Released Friday 6 January 2023.
For fans of Tengger Cavalry, Sepultura, Moonsorrow, Eluveitie
Bardo Thodol is the eighth studio album from London-based ethnic death/thrash metal band Concrete Age. Formed in 2011 in Mineralnie Vody in the north Caucasus region of Russia (to the east of the Black Sea, north of Georgia, Armenia and Azerbaijan), Concrete Age relocated to London in 2014.
Based on different ancient cultures from all over the world, Concrete Age blend the use of ethnic instruments with metal creating an intriguing and unique sound.
Bardo Thodol, the Tibetan Book of the Dead, is a funerary text whose lessons form a pathway to guide souls through death to rebirth. It teaches of a state between life and death, an intermediary realm of essential wisdom, terrors, traps; the potential to ascend to bliss or fall into torment.
The opening track “Hex” (track 1) opens with chanting and drums before an eastern-sounding melody played on … an “ethnic instrument” of some kind (I wish the band had shared more information about what they had used … some musical geeks like that kind of detail) before it quickly explodes into death metal blast beats and thrashing guitars, repeating the opening riff around halfway. It is a perfect blend of metal and tradition.
“Purity” (track 2) carries on the pace of the opening track with ethnic drums accompanying drummer Davide Marini. Bouncing folk melodies bring a lightness to the crushing wall of sound. You can almost imagine a swirling mosh pit suddenly giving way to traditional south Russian dancing.
“True believer” (track 3) brings the temp and decibel meter down a little with a beautifully picked melody. But it doesn’t last long as wave after wave of crushing guitars draw us towards a frantic, throaty vocal and a chorus chanting, “Six, six, six, six, six, six”. The dance between modern metal and traditional instrumentation is seamless and mesmerising. The midsong breakdown brings new textures and chaos. Brilliant!
The slower tempo carries into “Threads of fate” (track 4) which features a heavily eastern-influenced melody which is soon beaten into submission by a driving riff and later overwhelmed by another breakdown and swirling ethnic melody.
“Trite puti” (track 5) is a metal version of a Bulgarian folk song (in English, ‘Three times’), unsurprisinly features the most overtly traditional folk music on the album so far. This kind of music demands to be danced to, it is impossible to not move your body while listening to this.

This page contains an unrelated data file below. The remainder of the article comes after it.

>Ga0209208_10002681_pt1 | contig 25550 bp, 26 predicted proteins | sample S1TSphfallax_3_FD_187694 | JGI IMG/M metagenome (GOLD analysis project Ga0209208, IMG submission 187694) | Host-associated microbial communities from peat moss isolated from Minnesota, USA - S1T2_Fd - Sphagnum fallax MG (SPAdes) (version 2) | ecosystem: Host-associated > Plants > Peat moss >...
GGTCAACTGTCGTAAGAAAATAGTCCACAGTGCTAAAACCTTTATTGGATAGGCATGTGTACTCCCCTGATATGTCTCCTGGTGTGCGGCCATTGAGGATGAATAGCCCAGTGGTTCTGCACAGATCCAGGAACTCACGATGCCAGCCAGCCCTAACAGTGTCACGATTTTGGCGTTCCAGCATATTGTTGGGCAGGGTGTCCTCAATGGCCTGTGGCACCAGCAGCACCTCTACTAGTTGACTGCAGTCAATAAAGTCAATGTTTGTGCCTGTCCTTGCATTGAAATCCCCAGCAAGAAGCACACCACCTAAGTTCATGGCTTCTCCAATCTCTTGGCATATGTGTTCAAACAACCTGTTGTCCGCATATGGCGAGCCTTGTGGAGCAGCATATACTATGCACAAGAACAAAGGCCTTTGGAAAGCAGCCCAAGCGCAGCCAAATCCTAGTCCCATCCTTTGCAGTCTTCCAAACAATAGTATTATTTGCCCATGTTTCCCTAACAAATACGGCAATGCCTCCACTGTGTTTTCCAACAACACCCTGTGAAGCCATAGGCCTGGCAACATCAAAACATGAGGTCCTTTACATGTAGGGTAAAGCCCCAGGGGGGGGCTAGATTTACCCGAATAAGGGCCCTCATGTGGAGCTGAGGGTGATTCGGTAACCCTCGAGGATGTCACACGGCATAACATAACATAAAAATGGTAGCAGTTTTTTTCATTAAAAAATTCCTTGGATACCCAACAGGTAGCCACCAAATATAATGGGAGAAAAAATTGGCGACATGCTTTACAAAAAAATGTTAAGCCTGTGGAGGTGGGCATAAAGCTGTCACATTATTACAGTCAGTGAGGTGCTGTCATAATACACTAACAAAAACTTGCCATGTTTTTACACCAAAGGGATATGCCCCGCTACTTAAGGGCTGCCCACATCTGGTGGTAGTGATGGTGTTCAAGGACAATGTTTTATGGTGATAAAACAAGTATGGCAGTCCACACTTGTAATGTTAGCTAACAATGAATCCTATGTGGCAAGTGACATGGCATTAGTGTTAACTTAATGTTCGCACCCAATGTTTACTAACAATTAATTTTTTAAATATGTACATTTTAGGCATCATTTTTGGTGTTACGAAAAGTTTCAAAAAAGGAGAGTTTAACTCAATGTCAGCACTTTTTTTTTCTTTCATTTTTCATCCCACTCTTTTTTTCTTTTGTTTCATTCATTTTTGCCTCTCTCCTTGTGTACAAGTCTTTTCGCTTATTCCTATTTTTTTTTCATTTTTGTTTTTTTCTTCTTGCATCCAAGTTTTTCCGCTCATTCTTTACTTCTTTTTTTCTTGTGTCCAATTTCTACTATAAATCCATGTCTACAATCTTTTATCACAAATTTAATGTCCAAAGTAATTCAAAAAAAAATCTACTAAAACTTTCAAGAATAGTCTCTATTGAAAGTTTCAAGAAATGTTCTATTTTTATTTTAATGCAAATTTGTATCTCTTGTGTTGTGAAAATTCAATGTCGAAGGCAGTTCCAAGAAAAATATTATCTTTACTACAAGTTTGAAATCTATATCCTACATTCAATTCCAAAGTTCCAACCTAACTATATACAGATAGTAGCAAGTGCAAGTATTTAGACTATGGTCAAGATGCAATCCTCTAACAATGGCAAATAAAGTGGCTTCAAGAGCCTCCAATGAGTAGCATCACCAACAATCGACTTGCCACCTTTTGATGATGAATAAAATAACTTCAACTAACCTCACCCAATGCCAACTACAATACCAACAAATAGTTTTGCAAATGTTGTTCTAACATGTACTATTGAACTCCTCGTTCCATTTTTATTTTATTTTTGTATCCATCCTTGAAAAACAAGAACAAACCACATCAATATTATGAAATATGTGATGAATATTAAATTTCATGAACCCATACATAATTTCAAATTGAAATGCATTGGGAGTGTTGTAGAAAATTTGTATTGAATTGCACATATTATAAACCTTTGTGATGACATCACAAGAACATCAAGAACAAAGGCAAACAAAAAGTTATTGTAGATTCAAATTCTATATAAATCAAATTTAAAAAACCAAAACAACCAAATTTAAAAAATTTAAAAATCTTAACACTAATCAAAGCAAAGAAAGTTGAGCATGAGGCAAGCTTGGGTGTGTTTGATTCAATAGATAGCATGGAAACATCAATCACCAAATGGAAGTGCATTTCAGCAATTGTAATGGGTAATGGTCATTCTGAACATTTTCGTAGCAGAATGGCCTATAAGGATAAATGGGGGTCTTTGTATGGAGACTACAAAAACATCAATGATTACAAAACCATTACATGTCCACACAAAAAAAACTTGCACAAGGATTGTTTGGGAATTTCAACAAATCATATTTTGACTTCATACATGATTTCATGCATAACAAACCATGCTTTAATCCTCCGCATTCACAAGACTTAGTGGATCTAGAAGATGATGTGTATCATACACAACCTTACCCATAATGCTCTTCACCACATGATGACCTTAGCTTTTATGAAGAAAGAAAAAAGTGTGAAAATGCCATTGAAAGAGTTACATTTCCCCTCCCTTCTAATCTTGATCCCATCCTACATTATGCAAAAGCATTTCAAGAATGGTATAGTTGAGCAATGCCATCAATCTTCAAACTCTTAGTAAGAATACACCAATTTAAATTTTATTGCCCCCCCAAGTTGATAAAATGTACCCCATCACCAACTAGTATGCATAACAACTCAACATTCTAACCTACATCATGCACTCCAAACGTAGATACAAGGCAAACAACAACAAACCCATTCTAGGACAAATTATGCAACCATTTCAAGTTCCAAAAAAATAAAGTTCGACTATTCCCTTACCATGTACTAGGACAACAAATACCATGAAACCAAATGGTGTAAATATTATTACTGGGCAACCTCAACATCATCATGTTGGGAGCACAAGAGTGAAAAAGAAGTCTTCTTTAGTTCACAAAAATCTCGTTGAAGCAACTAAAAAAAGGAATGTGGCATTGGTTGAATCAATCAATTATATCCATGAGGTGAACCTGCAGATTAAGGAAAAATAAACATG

“Lullaby for a deadman” (track 6) continues the ethnic tunes before switching to an outright thrash with ethnic wind instruments duplicating complex guitar runs. Another middle-eight switches gears into traditional music before a blistering guitar solo unleashes hell and a gloriously melodic outro.
Title track “Bardo thodol” (track 7) continues in the same vein, with a guitar riff that winds itself around an eastern-sounding melody that gently bounces itself into a wall of drums and noise. The layers of melodies provided by the traditional instruments gives this song a depth and humanity that is almost tangible.
“Ridges of suffering” (track 8) return us to a more straight-forward thrash song. But don’t relax for too long, the familar folk melodies break into the furore. The crushing bass opening to “Thunderland” (track 9) is soon joined by a nasal-sounding wind instrument of some kind that conjours up a swirling, bouncing track that Soulfly would sure be happy to call their own.
True to its name, “Bezdna ot ludost” (track 10) truly is an abyss of madness. Especially the passage that sounds like the soundtrack to a peasant cart chase scene. Check it out to see what I mean. This is the second shortest track on the album and the only instrumental. But what a way to end an extraordinary album.
I love, love, love cultural and musical genre mash-ups like this album. This is a fusion of traditional music and modern metal at its best. It is heavy, it is melodic, it is brutal, it demands a response. Brilliant! Brilliant! Brilliant!
Each time I put on this album, I purposefully listened out for the anything that would force me to mark it down … but I couldn’t. Each time I listened to this album, it got under my skin more and more. Surely this is already a strong contender for my album of the year, it is that good.
Excuse me while I jeapordise the schedule for next week’s reviews while I check out Concrete Age’s other seven albums.
Review score: 100%
Imperative PR contacted me inviting me to preview Concrete Age forthcoming album, thank you. I have no connections to either Imperative PR or Concrete Age. I’m not being paid to review this. But I did get a free digital copy of the album to review which is pretty cool. Many thanks to Imperative PR, and to Concrete Age for continuing to create fresh, exciting metal.